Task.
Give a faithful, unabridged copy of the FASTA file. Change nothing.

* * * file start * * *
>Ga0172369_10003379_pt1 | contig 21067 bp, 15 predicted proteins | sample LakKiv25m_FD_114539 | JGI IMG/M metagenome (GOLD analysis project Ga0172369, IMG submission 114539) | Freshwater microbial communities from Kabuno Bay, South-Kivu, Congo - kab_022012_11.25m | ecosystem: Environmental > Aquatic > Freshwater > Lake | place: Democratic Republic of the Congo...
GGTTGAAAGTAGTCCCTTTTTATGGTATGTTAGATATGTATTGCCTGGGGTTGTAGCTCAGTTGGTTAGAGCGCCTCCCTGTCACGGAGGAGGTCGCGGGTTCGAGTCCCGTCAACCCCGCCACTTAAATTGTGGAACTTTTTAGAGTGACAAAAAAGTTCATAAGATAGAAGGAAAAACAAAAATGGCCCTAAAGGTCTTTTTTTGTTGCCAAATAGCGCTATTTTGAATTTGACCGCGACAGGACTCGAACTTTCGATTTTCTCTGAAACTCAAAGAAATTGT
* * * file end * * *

>Ga0172369_10003379_pt1 | contig 21067 bp, 15 predicted proteins | sample LakKiv25m_FD_114539 | JGI IMG/M metagenome (GOLD analysis project Ga0172369, IMG submission 114539) | Freshwater microbial communities from Kabuno Bay, South-Kivu, Congo - kab_022012_11.25m | ecosystem: Environmental > Aquatic > Freshwater > Lake | place: Democratic Republic of the Congo...
GGTTGAAAGTAGTCCCTTTTTATGGTATGTTAGATATGTATTGCCTGGGGTTGTAGCTCAGTTGGTTAGAGCGCCTCCCTGTCACGGAGGAGGTCGCGGGTTCGAGTCCCGTCAACCCCGCCACTTAAATTGTGGAACTTTTTAGAGTGACAAAAAAGTTCATAAGATAGAAGGAAAAACAAAAATGGCCCTAAAGGTCTTTTTTTGTTGCCAAATAGCGCTATTTTGAATTTGACCGCGACAGGACTCGAACTTTCGATTTTCTCTGAAACTCAAAGAAATTGT